Having said that Dig Dug is still a fine little game, if not quite the sort of timeless classic that can still be used to demonstrate how exquisitely simple great game design can be. You run around underground, you pump up monsters and squish them with rocks. It's cute and fun, and deserves to be remembered, but it's not something you'll keep returning to. It's no Bubble Bobble, put it that way.
Overall, Dig Dug is yet another good Namco arcade game. It is good fun to try and get better highscores, but be warned, because there's not a lot of variety!
Xbox 360UOL Jogos
Custando o equivalente a cinco dólares, "Dig Dug" é uma boa opção para matar saudades dos jogos da década de 80, era de ouro dos fliperamas. Para quem não viveu essa época, é um investimento justo para um grande sucesso. Mas já passou da hora da Namco aproveitar melhor os recursos do Xbox 360, principalmente no que diz respeito a lista de conquistas. Uma opção para dois jogadores também teria caído bem em "Dig Dug". Quem sabe nas próximas conversões.
The biggest misstep that Namco Bandai made was to not include multiplayer. That addition alone could have made the game a worthy purchase. But alas, Dig Dug is an iffy prospective Xbox Live Arcade title. You should only buy it if you have that nostalgic feeling or need to boost your GamerScore in a hurry.
Xbox 360GamesAreFun.com (GAF)
Unfortunately, even though it is a fun game, it's hard to justify Dig Dug as a purchase on XBLA. It is inexpensive at 400 Marketplace points, which translates to roughly five dollars. But Dig Dug can also be found on many Namco arcade collections, which normally cost twenty dollars and include anywhere from five to ten titles. Dig Dug XBLA is recommended only to diehard diggers who wish to challenge the XLBA scoreboard's greatest, but casuals can stretch their gaming dollar longer by picking up a collection of Namco classics elsewhere.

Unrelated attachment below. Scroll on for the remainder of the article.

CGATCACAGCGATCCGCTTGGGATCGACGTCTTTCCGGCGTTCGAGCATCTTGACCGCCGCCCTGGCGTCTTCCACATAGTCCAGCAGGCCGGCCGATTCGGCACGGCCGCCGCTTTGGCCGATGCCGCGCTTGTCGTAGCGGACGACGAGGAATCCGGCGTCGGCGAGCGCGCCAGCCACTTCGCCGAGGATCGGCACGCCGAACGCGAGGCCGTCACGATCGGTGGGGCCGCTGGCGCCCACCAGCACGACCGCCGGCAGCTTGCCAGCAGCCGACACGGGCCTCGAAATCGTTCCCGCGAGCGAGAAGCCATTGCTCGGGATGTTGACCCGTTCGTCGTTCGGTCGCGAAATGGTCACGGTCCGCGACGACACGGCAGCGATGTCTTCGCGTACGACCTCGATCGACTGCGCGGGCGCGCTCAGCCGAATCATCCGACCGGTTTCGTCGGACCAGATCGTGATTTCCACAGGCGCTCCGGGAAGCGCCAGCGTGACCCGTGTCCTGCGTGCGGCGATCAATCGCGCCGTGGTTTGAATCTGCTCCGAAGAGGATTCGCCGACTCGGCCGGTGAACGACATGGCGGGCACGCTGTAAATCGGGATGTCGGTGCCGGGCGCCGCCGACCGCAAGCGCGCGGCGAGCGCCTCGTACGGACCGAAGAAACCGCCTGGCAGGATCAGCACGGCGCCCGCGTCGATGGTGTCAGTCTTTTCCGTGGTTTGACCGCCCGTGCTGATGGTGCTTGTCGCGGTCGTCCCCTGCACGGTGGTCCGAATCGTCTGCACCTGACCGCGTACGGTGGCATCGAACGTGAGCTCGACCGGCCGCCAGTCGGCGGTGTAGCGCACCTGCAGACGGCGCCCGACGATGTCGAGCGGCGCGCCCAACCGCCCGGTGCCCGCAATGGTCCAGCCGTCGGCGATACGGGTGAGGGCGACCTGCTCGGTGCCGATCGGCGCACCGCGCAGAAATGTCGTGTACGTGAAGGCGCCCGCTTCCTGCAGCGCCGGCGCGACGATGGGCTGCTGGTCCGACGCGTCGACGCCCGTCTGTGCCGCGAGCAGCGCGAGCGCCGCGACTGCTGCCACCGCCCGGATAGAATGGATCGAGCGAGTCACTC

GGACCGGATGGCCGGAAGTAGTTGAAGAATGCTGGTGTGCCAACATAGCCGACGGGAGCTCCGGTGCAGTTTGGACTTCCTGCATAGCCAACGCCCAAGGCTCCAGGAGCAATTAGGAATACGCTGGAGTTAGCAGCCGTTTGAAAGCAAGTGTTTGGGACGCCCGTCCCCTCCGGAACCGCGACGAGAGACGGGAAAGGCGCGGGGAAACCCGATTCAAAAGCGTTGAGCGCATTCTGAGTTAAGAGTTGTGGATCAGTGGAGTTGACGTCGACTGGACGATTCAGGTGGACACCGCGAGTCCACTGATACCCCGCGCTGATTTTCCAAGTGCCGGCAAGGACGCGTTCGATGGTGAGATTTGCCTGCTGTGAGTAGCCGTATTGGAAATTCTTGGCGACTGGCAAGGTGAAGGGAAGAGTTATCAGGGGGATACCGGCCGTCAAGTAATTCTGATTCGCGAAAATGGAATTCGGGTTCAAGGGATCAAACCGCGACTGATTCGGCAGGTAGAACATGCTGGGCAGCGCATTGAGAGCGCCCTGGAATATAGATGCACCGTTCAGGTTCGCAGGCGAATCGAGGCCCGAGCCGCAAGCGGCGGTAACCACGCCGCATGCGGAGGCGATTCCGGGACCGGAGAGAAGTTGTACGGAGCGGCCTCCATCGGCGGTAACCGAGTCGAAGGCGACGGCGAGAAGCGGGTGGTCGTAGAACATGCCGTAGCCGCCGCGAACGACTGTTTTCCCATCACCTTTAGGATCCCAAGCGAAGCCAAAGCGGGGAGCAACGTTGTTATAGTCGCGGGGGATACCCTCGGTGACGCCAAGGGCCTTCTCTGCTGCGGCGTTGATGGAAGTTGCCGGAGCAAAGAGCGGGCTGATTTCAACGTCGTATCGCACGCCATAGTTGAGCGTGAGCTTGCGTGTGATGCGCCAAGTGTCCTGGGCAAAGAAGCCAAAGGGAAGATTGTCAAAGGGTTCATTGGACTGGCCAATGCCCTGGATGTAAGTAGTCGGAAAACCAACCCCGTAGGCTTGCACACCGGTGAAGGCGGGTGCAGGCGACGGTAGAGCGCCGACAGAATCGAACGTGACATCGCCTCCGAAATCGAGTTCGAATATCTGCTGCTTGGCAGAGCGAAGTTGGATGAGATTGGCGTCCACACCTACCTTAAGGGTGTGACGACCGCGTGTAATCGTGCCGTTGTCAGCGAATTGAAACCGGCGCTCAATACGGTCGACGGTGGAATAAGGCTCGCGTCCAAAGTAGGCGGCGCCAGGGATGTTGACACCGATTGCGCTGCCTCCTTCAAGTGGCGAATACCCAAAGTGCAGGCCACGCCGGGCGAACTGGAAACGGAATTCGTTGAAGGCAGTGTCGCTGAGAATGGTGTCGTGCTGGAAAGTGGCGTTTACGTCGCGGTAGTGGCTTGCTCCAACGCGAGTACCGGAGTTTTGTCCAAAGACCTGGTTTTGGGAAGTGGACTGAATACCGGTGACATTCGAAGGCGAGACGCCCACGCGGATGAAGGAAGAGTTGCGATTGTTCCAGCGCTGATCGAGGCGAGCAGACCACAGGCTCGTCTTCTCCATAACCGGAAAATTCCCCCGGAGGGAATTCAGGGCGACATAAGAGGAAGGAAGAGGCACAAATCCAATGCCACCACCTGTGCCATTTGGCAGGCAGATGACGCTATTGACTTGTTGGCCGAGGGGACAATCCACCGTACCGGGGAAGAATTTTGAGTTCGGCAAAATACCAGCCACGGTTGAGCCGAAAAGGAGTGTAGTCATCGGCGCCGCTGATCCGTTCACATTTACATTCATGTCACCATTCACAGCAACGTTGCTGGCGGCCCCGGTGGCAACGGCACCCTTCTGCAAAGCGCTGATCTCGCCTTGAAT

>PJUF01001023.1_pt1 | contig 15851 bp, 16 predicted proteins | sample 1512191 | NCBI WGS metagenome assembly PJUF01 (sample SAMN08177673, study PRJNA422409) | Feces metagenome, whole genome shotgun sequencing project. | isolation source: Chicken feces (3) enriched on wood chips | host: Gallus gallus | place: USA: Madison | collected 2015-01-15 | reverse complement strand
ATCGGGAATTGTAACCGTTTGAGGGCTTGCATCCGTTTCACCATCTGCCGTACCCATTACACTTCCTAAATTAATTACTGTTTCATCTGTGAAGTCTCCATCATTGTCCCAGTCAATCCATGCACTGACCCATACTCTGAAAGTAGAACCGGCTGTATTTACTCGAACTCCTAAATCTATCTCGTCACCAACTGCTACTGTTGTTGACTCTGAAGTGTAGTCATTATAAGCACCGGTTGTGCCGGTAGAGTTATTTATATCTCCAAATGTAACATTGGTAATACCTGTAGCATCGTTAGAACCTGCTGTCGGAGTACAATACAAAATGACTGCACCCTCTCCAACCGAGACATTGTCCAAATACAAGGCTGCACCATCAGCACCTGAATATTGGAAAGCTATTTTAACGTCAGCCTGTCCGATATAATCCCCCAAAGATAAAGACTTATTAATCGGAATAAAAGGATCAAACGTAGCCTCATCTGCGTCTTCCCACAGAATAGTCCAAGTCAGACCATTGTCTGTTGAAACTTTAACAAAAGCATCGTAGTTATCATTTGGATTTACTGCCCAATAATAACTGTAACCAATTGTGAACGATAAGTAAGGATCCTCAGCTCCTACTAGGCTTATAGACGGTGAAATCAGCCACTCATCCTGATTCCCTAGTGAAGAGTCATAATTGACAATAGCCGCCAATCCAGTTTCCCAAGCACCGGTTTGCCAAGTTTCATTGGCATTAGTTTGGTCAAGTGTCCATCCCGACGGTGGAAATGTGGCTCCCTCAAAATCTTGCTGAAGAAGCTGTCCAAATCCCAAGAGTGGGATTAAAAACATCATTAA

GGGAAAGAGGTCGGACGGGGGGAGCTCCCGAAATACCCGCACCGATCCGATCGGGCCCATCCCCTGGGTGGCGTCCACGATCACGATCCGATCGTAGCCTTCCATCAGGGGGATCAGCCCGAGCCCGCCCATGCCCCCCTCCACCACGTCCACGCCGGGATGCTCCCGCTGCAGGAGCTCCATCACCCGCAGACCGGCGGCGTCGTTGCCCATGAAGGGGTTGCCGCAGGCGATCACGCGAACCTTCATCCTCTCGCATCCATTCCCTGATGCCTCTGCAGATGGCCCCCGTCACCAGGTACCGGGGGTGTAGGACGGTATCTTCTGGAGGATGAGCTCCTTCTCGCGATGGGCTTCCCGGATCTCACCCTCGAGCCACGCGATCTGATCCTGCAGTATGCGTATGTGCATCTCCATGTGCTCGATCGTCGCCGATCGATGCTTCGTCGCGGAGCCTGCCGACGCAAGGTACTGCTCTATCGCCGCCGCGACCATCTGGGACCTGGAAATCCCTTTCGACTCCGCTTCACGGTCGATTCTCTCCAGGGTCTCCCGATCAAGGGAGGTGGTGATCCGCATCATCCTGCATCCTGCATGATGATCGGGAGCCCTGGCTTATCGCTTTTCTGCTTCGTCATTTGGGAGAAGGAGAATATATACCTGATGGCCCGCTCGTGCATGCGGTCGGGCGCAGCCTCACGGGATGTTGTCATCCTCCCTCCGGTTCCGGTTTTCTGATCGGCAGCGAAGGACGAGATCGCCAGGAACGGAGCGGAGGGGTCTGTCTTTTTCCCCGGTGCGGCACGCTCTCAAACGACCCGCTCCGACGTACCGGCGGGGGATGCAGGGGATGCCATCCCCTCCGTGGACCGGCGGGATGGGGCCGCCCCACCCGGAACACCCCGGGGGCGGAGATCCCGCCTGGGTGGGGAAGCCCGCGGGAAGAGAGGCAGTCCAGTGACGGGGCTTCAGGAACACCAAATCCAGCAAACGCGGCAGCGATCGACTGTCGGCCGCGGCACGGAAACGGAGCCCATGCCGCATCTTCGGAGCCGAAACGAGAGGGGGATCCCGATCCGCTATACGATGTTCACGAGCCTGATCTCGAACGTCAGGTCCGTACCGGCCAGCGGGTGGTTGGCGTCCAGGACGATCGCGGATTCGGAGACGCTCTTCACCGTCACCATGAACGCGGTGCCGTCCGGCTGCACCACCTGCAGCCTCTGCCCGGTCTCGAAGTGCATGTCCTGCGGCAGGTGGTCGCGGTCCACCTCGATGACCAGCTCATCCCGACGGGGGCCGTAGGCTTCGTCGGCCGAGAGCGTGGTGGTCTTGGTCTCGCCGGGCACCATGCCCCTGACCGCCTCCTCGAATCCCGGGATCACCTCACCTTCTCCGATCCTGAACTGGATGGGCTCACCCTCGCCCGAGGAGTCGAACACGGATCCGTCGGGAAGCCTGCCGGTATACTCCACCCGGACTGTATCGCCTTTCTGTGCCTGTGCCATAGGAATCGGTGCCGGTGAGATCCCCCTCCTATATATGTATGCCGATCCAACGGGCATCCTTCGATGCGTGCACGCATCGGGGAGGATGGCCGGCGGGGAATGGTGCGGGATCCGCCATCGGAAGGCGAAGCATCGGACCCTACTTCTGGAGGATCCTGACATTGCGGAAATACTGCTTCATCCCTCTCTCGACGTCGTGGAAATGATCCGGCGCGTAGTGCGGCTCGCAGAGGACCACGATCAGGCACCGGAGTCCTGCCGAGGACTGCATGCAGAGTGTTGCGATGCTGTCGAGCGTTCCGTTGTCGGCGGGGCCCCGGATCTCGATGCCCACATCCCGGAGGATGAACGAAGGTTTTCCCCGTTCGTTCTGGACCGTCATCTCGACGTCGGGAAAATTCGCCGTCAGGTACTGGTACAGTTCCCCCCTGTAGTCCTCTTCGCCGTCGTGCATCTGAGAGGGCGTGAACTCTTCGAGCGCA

Waarom wel: Een kans om een klassieke game van Namco te herbeleven. De game heeft ook nu nog redelijk wat charme. De gameplay is simpel en uitdagend tegelijkertijd.
Waarom niet: De besturing is toch een beetje aan de stroeve kant. Toevoeging van savegames halen een deel van de uitdaging weg.
Xbox 360Eurogamer.net (UK)
And so with nothing else to report, no extra two-player mode, no Live multiplayer creations and the most basic front end possible, Dig Dug arrives on Live pure and unaltered. As with many of gaming's most treasured old classics, it's not something you can play for too long before the retro novelty starts to wear thin. The coin-gobbling design exists to kill you off as quickly as possible, and with such a repetitive design you've soon seen all there is to see. But that said, it's a coffee break fix to remind yourself of a lost era of gaming innocence and comes for the price of a large drink in Starbucks. We still dig it.
Game BoyElectronic Gaming Monthly (EGM)
Dig Dug was a favorite from the early days of gaming so I was eager to give this soft a try. I liked the play, it's virtually the same except for an annoying scrolling mechanism that allows the cart to project a larger playfield. The controls are a bit sluggish as well. The extra Dig Dug game was nice - but not revolutionary.
And that’s Dig Dug – same as it ever was. Essentially unchanged from the arcade original, still as fun to play as ever. But while the classic appeal of Dig Dug on a nostalgic level can’t be questioned, it’s still a bit unreasonable to see it arrive on the Virtual Console in the way it has. Its inflated pricetag of 600 Wii Points and classification as an Import is laughable, and the fact that it’s already been made available with a more modern and appealing presentation on the Wii through Namco Museum Remix just further supports the argument that you should pass this Wii Shop entry by. If you’re absolutely addicted to Dig Dug, you’ll certainly be able to get your fix with a six dollar investment here. But for the sake of value and for not encouraging Nintendo to slap the Import label on games that don’t deserve it in the future, we’d recommend you give this one a pass and play Dig Dug again through one of the five old forms you’ve previously purchased it in past.
Xbox 360Video Game Talk
Simply put, Dig-Dug isn't worth the 400 Marketplace points due to lack of upgrades and the simplicity to its completion. The majority of the Xbox Live community will be able to knockout the achievements in a couple hours. The only challenge left is competing for the top spot on the leaderboard. It's unfortunate to see another disappointing Namco title hit Xbox Live arcade, but I'm sure the community is starting to get wary to their pension for run-of-the-mill ports. Gamerscore junkies are the only acceptable consumers for this title. The remainder of the Xbox Live community should stick with Doom for a bit longer.
Xbox 360Xboxdynasty (XD)
Dig Dug ist mit 400 MS Points preislich einer der günstigeren Titel auf dem Xbox Live Marktplatz, dennoch solltet ihr euch gut überlegen, ob euch das Spiel den Preis Wert ist, denn besonders viel geboten bekommt ihr für euer Geld nicht. Fans des Originals dürfen zugreifen, solange sie der fehlende Multiplayer nicht stört. Alle Andern lassen besser die Finger davon und sparen ihre Punkte für wesentlich bessere Titel.